Part of the learning process is becoming comfortable and confident with your strategy, regardless of outcome. You can learn by asking yourself why you made the decision, how you could have made the decision differently and if you would have made the decision differently.
“It’s a game of skill, like chess. And we’re playing for something larger than money,” said Just.
Understanding Capital Allocation
Women often shy away from discussions of money, which is why Poker Power teaches money skills without using cash. Just stressed that to succeed, “you don’t have to be fluent in money, but you have to be conversational in money.”
Women tend to lose out at the negotiation table because many are uncomfortable talking about money, keeping money or making decisions around money. But she pointed out that we do all these things daily without realizing it every single day.
Simply by making household or personal purchases or paying rent or a mortgage, “you’re making choices around money every day. We just need to keep that thread going. We need women to know they’re closer to being fluent in money than they believe,” said Just. “Once you start doing this right, this idea of money as a language that women tend to be more fearful of is going to change.”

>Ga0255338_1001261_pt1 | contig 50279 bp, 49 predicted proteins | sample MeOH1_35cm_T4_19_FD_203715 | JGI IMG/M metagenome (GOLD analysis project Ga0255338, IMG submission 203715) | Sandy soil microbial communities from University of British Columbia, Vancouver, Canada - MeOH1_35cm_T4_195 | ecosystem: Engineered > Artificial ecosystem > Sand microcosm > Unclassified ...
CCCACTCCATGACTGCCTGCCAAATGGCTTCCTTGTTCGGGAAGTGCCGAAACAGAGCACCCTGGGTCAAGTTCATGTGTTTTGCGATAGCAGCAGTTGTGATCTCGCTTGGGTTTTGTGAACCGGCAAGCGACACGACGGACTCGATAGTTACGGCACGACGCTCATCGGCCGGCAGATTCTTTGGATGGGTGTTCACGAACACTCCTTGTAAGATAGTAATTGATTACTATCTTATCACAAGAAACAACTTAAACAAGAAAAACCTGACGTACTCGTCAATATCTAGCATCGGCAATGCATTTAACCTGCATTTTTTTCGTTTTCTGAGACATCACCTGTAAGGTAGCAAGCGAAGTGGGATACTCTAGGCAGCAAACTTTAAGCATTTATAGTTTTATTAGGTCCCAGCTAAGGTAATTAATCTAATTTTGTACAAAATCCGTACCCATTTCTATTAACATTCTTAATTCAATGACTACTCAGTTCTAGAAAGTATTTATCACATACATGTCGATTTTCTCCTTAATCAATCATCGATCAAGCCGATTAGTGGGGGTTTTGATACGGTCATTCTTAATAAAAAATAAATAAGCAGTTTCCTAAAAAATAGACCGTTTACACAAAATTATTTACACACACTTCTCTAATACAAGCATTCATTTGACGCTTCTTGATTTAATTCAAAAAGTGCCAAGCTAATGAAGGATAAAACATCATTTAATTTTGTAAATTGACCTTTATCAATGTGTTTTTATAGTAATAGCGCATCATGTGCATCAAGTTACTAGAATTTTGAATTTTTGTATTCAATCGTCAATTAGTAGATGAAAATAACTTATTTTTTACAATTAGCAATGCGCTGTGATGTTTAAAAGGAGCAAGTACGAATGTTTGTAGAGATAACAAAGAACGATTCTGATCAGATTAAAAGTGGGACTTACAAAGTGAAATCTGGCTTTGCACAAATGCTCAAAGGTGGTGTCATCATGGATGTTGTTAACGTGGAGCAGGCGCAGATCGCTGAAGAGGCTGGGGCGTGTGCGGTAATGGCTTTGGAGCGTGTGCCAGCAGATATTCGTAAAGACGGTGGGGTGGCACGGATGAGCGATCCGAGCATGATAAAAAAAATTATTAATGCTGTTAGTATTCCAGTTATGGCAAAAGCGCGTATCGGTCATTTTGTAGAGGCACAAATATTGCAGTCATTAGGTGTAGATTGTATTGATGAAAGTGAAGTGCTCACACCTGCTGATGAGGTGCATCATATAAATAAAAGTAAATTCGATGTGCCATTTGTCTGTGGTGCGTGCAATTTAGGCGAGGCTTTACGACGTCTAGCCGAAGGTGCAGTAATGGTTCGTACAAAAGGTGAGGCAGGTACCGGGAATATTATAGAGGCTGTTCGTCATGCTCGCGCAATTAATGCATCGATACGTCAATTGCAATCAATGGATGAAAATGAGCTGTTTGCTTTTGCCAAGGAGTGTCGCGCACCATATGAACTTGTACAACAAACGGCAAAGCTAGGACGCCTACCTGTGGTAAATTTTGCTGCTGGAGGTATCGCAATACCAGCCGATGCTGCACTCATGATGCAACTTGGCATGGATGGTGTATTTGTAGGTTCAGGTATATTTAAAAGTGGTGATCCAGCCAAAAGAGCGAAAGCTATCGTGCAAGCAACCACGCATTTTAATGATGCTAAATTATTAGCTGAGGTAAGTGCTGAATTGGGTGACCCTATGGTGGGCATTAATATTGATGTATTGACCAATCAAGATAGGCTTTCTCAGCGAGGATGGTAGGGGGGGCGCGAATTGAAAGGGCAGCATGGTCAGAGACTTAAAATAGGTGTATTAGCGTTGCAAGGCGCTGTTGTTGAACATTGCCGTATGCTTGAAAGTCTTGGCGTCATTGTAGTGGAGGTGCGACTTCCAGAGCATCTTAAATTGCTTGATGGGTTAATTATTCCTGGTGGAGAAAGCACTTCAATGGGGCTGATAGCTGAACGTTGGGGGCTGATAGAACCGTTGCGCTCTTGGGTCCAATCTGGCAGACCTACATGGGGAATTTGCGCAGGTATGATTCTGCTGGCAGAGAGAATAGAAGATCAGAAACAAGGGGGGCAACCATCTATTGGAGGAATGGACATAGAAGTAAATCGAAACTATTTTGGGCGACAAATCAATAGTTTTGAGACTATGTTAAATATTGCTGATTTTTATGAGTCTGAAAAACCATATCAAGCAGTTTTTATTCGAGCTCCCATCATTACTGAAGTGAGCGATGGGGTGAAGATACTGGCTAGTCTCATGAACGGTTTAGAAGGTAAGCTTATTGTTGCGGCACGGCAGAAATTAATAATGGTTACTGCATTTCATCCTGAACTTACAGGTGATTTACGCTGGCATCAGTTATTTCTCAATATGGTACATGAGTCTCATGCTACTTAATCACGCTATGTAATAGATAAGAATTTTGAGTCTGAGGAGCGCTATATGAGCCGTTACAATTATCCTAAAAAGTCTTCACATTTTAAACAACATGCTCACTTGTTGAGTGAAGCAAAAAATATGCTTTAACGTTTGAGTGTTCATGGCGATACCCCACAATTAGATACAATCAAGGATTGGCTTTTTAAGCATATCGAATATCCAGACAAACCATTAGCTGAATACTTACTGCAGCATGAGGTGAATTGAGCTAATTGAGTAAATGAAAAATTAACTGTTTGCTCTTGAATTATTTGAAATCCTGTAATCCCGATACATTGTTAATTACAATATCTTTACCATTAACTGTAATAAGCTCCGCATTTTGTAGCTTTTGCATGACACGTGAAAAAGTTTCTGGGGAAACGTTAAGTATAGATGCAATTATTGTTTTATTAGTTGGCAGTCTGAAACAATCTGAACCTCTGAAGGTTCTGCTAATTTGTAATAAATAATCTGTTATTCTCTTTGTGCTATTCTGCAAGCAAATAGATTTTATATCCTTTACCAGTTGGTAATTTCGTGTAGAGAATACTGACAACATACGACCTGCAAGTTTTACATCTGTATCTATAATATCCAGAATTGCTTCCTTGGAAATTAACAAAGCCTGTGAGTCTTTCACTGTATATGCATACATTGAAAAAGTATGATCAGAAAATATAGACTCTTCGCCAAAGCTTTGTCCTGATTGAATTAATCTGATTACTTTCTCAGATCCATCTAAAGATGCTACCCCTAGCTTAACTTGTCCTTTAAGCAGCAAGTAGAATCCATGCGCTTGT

Start early to gain “compound experience”
Just urged women and girls to start playing poker early so the idea of “I don’t belong at the table” never enters our thoughts.
In the same way that “compound interest” (earning interest on both the money you’ve saved and the interest you’ve earned) is more impactful when you save money early on, the “compound experience” women can accumulate from playing poker is more impactful when you start at a younger age. Just’s daughter, now 16, will soon join her mother for a TedX talk on this very topic later this year.
Though Just hopes that the women learn to play to win, she knows that they don’t have much to lose. Even in the worst-case scenario, Just said, “You’re still having a hell of a lot of fun.”